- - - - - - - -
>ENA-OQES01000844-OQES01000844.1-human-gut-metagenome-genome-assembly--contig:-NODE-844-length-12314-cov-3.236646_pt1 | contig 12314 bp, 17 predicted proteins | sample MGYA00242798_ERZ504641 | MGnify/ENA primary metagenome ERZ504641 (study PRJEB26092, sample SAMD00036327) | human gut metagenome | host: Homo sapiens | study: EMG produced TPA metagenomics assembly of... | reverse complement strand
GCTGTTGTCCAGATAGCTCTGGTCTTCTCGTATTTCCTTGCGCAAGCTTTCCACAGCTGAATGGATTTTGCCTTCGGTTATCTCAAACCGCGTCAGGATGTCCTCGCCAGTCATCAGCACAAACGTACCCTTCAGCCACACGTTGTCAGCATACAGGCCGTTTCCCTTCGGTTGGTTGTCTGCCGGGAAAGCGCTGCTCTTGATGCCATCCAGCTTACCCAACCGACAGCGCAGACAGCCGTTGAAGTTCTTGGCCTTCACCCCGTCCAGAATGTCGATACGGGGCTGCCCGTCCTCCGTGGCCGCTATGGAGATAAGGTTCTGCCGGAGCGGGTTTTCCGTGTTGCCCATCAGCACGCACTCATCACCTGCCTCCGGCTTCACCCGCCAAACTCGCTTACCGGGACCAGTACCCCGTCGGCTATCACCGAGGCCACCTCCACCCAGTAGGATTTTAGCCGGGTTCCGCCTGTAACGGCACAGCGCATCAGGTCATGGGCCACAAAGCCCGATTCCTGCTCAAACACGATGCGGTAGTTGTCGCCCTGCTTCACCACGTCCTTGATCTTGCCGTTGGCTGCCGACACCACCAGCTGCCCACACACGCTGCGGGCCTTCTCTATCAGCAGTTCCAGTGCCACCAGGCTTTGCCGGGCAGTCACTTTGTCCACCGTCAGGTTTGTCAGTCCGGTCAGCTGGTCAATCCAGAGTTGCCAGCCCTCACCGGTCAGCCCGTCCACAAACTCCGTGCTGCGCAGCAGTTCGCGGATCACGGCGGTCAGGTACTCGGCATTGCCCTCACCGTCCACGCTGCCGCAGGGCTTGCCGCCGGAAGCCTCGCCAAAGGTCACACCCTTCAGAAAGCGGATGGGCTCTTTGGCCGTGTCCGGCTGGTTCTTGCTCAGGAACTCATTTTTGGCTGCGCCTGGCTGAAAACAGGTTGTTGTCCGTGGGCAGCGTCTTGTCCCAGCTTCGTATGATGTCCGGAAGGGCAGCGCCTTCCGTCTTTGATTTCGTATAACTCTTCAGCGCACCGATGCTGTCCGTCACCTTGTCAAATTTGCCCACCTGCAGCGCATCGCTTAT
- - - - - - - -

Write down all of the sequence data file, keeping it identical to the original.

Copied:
>ENA-OQES01000844-OQES01000844.1-human-gut-metagenome-genome-assembly--contig:-NODE-844-length-12314-cov-3.236646_pt1 | contig 12314 bp, 17 predicted proteins | sample MGYA00242798_ERZ504641 | MGnify/ENA primary metagenome ERZ504641 (study PRJEB26092, sample SAMD00036327) | human gut metagenome | host: Homo sapiens | study: EMG produced TPA metagenomics assembly of... | reverse complement strand
GCTGTTGTCCAGATAGCTCTGGTCTTCTCGTATTTCCTTGCGCAAGCTTTCCACAGCTGAATGGATTTTGCCTTCGGTTATCTCAAACCGCGTCAGGATGTCCTCGCCAGTCATCAGCACAAACGTACCCTTCAGCCACACGTTGTCAGCATACAGGCCGTTTCCCTTCGGTTGGTTGTCTGCCGGGAAAGCGCTGCTCTTGATGCCATCCAGCTTACCCAACCGACAGCGCAGACAGCCGTTGAAGTTCTTGGCCTTCACCCCGTCCAGAATGTCGATACGGGGCTGCCCGTCCTCCGTGGCCGCTATGGAGATAAGGTTCTGCCGGAGCGGGTTTTCCGTGTTGCCCATCAGCACGCACTCATCACCTGCCTCCGGCTTCACCCGCCAAACTCGCTTACCGGGACCAGTACCCCGTCGGCTATCACCGAGGCCACCTCCACCCAGTAGGATTTTAGCCGGGTTCCGCCTGTAACGGCACAGCGCATCAGGTCATGGGCCACAAAGCCCGATTCCTGCTCAAACACGATGCGGTAGTTGTCGCCCTGCTTCACCACGTCCTTGATCTTGCCGTTGGCTGCCGACACCACCAGCTGCCCACACACGCTGCGGGCCTTCTCTATCAGCAGTTCCAGTGCCACCAGGCTTTGCCGGGCAGTCACTTTGTCCACCGTCAGGTTTGTCAGTCCGGTCAGCTGGTCAATCCAGAGTTGCCAGCCCTCACCGGTCAGCCCGTCCACAAACTCCGTGCTGCGCAGCAGTTCGCGGATCACGGCGGTCAGGTACTCGGCATTGCCCTCACCGTCCACGCTGCCGCAGGGCTTGCCGCCGGAAGCCTCGCCAAAGGTCACACCCTTCAGAAAGCGGATGGGCTCTTTGGCCGTGTCCGGCTGGTTCTTGCTCAGGAACTCATTTTTGGCTGCGCCTGGCTGAAAACAGGTTGTTGTCCGTGGGCAGCGTCTTGTCCCAGCTTCGTATGATGTCCGGAAGGGCAGCGCCTTCCGTCTTTGATTTCGTATAACTCTTCAGCGCACCGATGCTGTCCGTCACCTTGTCAAATTTGCCCACCTGCAGCGCATCGCTTAT